Equipment purchasers and specifiers are paying more and more attention to the RT 'number' in the spec. sheets and consequently manufacturers are encouraged to produce designs with ever higher rise-times. Some may think that a higher RT is an insurance policy against lamp noise in a system they are designing - and they may be disappointed.
So what is going on? - first a little about why dimmers buzz:
Since the 1960's practically all dimmers have been built using Thyristors or triacs. These devices operate like an on-off switch rapidly chopping up the mains waveform. Just as with movies or TV the human eye is not fast enough to see the lamp flashing on and off. The proportion of time on to time off is what determines the apparent brightness of the lamp.
The rapid switching current in a thyristor circuit gives rise to noise. There are several physical effects that cause acoustic noise. Firstly there is the thermal shock to the filament, caused by the rapid expansion of a heated metal. Another effect is the 'magneto-strictive' effect whereby a wire conducting current has a tendency to shrink or constrict. In a dimmer all this is happening at 100 times per second. Without some filtering the noise at the lamp would be intolerable - in addition the noise extends all they way to the radio spectrum and has to be filtered to meet the CE EMC standards.
The solution is the simplest electronic component of all - an inductor, more commonly known as a choke. This is no more than a wire wound round a (usually) iron core just like an electro magnet. The choke has a tendency to resist any rapid change in the current flowing through it. Modern dimmers use a whole range of choke designs, some very exotic, but they are all just the wire wrapped round a piece of metal.
The worst case change of current occurs when the thyristor is turned on at the peak of the mains, half way through a half-cycle. This corresponds to exactly half power and 90 degrees through the mains sine-wave.
Rise-time is measured as the time it takes for the dimmer output to go from 10% to 90% of the full load current at this 90 degree point and is expressed in microseconds. The problem is that this just tells you how long it took to change, not what happened as it changed. Remember that the noise is caused by how fast the current rises. The ideal choke would rise at a constant rate from 0% all the way to 100%, however, a choke that rose from 10% to 89% almost instantly and then took all of the RT to reach 90% (an extreme example) would still satisfy the RT number and yet would be hopeless as a noise suppressor.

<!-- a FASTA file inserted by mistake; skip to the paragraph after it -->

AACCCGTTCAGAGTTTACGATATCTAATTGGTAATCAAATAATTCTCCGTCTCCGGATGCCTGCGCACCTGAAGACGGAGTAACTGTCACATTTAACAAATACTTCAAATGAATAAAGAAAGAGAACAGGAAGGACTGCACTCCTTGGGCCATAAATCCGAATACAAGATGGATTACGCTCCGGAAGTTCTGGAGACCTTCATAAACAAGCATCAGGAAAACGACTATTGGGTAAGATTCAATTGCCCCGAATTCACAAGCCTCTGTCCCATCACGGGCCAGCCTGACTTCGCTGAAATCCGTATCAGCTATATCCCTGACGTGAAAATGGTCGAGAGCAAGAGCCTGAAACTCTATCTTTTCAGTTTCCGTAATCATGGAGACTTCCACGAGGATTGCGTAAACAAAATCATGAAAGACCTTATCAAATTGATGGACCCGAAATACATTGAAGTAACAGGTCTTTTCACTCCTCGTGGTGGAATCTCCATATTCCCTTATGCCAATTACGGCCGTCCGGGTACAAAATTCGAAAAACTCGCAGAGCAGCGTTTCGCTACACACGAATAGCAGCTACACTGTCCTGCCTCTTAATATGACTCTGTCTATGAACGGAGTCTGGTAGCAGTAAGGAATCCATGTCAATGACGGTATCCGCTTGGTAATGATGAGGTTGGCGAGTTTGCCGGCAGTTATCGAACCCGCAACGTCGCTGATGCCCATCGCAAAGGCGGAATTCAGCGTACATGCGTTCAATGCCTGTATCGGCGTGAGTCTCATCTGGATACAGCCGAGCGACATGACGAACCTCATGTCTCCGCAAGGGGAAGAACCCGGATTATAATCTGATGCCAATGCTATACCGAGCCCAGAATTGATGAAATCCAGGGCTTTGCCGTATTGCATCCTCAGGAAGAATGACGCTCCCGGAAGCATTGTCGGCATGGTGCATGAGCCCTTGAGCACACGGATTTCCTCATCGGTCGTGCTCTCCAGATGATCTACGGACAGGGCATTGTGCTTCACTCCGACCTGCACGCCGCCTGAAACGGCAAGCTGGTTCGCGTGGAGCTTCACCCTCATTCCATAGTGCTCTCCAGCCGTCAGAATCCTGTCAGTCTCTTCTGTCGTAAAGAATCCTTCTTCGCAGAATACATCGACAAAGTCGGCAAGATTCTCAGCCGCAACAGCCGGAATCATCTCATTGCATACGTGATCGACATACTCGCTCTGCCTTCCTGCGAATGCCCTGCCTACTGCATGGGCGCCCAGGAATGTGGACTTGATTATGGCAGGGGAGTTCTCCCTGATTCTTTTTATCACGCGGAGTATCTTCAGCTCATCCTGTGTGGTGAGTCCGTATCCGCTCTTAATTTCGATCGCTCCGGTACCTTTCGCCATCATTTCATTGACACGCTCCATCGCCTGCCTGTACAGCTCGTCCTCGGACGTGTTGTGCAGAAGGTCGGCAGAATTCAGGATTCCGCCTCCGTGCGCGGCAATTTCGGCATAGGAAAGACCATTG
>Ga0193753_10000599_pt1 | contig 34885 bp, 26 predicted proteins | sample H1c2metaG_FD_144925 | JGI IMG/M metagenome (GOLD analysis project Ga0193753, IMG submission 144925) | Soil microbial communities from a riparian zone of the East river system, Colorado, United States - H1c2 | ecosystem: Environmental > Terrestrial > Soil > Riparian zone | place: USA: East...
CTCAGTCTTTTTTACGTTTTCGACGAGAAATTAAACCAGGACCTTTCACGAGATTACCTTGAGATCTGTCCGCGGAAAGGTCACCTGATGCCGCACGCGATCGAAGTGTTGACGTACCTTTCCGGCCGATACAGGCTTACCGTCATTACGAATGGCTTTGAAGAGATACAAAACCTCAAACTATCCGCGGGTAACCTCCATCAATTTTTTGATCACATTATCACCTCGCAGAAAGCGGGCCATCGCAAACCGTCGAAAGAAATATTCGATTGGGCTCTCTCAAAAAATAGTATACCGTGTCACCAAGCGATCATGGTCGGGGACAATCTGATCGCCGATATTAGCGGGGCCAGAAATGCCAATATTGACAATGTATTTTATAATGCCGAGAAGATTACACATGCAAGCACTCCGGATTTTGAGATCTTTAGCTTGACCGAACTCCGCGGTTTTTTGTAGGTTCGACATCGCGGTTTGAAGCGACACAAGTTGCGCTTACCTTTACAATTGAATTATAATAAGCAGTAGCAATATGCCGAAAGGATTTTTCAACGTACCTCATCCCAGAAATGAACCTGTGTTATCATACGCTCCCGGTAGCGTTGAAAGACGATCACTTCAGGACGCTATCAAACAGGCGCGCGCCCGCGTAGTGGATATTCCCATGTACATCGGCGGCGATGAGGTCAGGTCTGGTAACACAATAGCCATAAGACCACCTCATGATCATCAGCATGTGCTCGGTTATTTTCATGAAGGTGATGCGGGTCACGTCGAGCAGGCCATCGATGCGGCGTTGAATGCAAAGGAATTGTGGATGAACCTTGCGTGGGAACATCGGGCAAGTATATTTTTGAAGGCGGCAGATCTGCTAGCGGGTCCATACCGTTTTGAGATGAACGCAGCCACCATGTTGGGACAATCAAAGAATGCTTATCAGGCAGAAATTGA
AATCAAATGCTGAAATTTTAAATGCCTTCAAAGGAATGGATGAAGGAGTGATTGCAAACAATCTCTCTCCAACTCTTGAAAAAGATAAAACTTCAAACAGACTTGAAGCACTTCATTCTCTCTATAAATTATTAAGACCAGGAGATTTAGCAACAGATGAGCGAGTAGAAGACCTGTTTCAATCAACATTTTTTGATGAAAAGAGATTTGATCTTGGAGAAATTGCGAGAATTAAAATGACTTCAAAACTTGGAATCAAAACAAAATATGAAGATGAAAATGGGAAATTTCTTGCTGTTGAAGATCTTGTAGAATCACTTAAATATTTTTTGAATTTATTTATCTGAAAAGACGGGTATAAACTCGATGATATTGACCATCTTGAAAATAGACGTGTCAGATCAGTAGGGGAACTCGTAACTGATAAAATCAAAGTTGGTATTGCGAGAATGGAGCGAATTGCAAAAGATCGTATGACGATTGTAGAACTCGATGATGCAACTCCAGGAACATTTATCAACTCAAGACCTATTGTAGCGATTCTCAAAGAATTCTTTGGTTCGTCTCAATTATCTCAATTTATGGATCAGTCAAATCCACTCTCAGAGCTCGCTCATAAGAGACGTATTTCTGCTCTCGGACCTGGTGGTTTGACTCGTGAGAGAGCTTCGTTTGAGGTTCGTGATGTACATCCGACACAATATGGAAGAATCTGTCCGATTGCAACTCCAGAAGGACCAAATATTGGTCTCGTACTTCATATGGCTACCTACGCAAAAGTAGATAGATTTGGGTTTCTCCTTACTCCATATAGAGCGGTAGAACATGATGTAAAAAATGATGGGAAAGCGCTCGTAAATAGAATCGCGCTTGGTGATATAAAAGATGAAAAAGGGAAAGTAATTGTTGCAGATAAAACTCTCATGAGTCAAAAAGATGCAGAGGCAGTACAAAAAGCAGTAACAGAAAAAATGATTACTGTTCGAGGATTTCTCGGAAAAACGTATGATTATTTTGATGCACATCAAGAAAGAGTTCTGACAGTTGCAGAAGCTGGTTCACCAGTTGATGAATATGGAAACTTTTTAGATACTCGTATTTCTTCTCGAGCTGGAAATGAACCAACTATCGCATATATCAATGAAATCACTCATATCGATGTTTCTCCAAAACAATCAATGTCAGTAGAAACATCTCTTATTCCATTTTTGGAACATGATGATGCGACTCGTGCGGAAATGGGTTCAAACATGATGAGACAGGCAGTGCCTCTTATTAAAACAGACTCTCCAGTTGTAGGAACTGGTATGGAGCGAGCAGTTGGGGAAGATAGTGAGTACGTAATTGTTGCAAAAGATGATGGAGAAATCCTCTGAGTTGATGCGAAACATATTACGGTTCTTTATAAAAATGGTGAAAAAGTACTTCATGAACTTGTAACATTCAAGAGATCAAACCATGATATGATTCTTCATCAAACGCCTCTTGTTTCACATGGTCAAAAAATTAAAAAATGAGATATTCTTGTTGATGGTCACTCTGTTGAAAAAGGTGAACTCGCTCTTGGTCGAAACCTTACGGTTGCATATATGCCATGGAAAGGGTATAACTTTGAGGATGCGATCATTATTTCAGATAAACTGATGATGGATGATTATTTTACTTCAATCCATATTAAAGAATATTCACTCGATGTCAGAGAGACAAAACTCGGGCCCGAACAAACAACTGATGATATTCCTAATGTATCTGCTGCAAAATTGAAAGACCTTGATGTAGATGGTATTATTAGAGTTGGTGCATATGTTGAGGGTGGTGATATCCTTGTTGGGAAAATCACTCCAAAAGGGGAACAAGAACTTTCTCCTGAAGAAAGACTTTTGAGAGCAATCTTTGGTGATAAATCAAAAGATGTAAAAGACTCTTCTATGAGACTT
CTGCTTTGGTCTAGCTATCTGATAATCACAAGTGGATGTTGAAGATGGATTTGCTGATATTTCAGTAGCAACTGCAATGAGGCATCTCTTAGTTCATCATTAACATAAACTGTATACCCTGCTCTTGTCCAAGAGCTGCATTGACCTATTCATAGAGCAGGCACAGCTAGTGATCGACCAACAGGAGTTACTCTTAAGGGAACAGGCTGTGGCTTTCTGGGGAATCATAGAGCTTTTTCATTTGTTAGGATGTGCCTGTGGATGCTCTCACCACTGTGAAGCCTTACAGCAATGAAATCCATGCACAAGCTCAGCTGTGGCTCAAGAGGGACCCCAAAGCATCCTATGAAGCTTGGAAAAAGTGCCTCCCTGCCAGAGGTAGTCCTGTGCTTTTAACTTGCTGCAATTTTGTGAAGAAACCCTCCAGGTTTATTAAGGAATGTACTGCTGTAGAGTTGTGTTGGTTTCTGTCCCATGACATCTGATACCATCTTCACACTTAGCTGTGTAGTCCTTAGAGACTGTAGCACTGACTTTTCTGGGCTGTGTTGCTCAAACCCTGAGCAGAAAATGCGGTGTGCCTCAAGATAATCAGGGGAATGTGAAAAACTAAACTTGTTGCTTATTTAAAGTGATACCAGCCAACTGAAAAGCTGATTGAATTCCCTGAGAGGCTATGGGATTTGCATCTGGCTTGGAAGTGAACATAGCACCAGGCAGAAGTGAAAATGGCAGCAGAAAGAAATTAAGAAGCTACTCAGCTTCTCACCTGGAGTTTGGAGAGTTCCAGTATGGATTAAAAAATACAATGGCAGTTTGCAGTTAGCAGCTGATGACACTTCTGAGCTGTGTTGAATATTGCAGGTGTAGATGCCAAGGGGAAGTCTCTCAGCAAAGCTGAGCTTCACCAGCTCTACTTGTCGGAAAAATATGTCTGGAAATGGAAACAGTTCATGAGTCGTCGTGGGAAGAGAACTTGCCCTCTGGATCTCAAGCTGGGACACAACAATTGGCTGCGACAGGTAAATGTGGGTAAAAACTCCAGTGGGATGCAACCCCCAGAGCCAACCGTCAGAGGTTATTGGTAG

Real dimmers perform somewhere between these two extremes.
The RT is measured with the full load connected as this usually gives the best possible number for the spec. sheet, but is anyone telling you how this might changes at lower loads? Is anyone asking? The answer may be surprising to some - and again inconclusive. Low load RT can vary between a linear relationship, with zero load giving zero RT, half-load half RT and so on, in some designs to nearly full RT even at quite low loads in others. Again, actual noise performance may not relate directly to the RT - there is no hard and fast rule that makes higher RT better or worse than someone else's design, indeed there are some famous-name products that give very acceptable acoustic results and yet have surprisingly low RT's. There are also some designs that boast high RT and yield inferior performance due to the initial high slew-rate (SR) of the output current or suffer from nasty side effects such as voltage overshoot.
The slew-rate is the rate of change of current at the steepest point on the RT curve and is expressed in volts per second. The higher the slew-rate the more thermal and magnetic energy will get to the load and produce noise. So the ideal situation is high RT and low SR which can be difficult to achieve in practice.
These different approaches arise from the constraints placed on the dimmer designer. Chokes may be the simplest components but they are also by far the most bulky. Modern designs are getting ever smaller and there is no longer any room for the 'ideal' choke so the designer is faced with a dilemma - go for broke on the RT for the spec. sheet or try to build a genuinely quieter dimmer even if this means the RT number is not very 'good'.
Add to all this the fact that most of the weight, heat produced and volts lost in a dimmer are due to the choke and you can begin to see why it might be important to choose carefully the size you need.
Obviously the RT number is not really telling us what we all want to know; how much noise will I hear in the auditorium? The overall noise level will be affected by many factors; the dimmer itself, the lamp filaments, the construction of the lamp-housings, the wiring, acoustic resonance's in conduits and wire-ways etc. etc. What this industry needs is a simple method of measuring acoustic noise of at least some of these elements in a standard, repeatable way.
A simple method might be a reference lamp in an anechoic chamber to produce a noise number in decibels - the reference level might be with the choke removed from the circuit, the dB value would then give the attenuation offered by the dimmer. This idea needs development and input from industry bodies to determine, for instance, what is a reference lamp. Even if this proves to be difficult to agree on we could at least start to also specify the slew-rate in addition to the RT.